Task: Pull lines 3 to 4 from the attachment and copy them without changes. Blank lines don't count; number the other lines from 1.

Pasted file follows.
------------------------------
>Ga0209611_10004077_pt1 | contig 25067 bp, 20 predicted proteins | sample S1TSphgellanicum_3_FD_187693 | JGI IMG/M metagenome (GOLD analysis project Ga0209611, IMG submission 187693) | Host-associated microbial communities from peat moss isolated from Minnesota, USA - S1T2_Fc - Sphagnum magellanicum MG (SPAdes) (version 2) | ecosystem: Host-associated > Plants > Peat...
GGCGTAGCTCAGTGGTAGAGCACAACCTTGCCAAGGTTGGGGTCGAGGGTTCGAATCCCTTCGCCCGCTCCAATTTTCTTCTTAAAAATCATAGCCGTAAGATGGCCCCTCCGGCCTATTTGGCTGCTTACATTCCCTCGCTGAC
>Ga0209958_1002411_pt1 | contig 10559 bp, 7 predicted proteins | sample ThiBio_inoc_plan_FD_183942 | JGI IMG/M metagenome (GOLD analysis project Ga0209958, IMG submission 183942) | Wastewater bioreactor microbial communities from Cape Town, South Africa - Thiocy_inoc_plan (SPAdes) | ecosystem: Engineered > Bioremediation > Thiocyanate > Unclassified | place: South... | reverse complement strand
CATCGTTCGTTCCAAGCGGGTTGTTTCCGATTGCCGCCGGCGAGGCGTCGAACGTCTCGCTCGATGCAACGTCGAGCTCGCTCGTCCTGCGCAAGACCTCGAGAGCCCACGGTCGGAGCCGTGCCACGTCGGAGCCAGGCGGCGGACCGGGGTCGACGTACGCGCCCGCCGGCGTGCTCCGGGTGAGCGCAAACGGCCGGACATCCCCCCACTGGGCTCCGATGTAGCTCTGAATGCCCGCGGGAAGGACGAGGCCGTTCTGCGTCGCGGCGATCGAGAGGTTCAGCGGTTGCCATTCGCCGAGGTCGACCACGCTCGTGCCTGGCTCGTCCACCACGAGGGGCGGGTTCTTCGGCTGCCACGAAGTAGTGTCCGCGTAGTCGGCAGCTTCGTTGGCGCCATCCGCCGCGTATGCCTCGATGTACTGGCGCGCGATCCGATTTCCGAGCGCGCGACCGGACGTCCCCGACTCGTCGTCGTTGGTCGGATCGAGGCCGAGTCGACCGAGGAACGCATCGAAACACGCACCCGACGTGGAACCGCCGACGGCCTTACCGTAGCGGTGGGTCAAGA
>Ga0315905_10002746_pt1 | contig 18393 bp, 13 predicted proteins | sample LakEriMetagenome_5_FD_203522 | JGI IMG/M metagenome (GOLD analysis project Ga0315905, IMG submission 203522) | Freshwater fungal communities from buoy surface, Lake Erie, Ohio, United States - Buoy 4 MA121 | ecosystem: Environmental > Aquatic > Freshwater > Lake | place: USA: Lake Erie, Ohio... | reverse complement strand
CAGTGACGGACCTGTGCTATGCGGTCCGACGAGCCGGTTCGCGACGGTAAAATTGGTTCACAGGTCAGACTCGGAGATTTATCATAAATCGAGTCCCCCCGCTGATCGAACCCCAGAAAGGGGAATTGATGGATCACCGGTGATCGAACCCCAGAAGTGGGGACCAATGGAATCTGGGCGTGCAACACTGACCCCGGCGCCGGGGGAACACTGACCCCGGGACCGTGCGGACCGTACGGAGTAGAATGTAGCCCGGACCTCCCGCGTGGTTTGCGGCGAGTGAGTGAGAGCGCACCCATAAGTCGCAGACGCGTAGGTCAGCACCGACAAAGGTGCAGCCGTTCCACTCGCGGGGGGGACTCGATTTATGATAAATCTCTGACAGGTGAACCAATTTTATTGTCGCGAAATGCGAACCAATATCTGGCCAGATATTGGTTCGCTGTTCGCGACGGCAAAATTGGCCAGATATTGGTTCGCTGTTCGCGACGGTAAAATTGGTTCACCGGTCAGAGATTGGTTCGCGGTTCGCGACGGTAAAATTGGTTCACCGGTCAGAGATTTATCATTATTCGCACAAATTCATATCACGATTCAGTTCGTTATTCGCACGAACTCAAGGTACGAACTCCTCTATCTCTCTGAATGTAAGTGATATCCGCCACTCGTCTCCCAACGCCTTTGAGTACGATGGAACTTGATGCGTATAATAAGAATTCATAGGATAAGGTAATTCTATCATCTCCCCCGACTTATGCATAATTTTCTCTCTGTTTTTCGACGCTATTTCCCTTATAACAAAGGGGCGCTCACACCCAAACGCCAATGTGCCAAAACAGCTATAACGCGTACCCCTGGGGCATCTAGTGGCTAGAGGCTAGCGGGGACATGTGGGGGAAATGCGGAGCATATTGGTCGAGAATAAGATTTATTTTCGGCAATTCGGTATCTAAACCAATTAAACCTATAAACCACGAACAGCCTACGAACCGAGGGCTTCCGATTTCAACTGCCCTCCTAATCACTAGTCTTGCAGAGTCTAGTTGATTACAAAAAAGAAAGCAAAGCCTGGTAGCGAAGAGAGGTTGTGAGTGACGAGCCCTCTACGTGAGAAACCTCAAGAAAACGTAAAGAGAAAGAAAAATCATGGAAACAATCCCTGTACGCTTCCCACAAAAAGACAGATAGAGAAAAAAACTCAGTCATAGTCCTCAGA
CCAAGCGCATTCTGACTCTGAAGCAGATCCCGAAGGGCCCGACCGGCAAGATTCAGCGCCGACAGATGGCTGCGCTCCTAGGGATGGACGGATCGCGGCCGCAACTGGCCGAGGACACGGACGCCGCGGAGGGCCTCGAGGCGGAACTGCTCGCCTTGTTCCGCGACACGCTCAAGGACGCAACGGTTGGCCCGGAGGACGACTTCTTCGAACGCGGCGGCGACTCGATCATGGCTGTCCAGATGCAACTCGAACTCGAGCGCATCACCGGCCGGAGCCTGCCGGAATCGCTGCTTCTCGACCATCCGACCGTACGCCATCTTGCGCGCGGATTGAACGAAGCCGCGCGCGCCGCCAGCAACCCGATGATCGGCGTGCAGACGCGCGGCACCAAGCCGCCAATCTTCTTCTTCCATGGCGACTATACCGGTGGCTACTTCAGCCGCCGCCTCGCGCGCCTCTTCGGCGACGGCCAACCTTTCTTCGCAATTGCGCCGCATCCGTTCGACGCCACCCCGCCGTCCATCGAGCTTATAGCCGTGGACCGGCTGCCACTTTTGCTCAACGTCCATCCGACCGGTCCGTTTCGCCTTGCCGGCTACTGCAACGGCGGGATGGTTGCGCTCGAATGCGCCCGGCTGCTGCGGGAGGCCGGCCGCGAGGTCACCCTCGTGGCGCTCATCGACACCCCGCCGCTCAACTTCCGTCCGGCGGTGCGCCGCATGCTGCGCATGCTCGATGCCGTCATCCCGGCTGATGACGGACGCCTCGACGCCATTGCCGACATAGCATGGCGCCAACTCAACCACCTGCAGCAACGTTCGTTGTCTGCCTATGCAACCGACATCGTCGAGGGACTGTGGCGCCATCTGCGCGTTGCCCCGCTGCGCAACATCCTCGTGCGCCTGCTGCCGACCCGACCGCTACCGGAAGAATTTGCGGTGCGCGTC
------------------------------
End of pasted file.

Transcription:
>Ga0209958_1002411_pt1 | contig 10559 bp, 7 predicted proteins | sample ThiBio_inoc_plan_FD_183942 | JGI IMG/M metagenome (GOLD analysis project Ga0209958, IMG submission 183942) | Wastewater bioreactor microbial communities from Cape Town, South Africa - Thiocy_inoc_plan (SPAdes) | ecosystem: Engineered > Bioremediation > Thiocyanate > Unclassified | place: South... | reverse complement strand
CATCGTTCGTTCCAAGCGGGTTGTTTCCGATTGCCGCCGGCGAGGCGTCGAACGTCTCGCTCGATGCAACGTCGAGCTCGCTCGTCCTGCGCAAGACCTCGAGAGCCCACGGTCGGAGCCGTGCCACGTCGGAGCCAGGCGGCGGACCGGGGTCGACGTACGCGCCCGCCGGCGTGCTCCGGGTGAGCGCAAACGGCCGGACATCCCCCCACTGGGCTCCGATGTAGCTCTGAATGCCCGCGGGAAGGACGAGGCCGTTCTGCGTCGCGGCGATCGAGAGGTTCAGCGGTTGCCATTCGCCGAGGTCGACCACGCTCGTGCCTGGCTCGTCCACCACGAGGGGCGGGTTCTTCGGCTGCCACGAAGTAGTGTCCGCGTAGTCGGCAGCTTCGTTGGCGCCATCCGCCGCGTATGCCTCGATGTACTGGCGCGCGATCCGATTTCCGAGCGCGCGACCGGACGTCCCCGACTCGTCGTCGTTGGTCGGATCGAGGCCGAGTCGACCGAGGAACGCATCGAAACACGCACCCGACGTGGAACCGCCGACGGCCTTACCGTAGCGGTGGGTCAAGA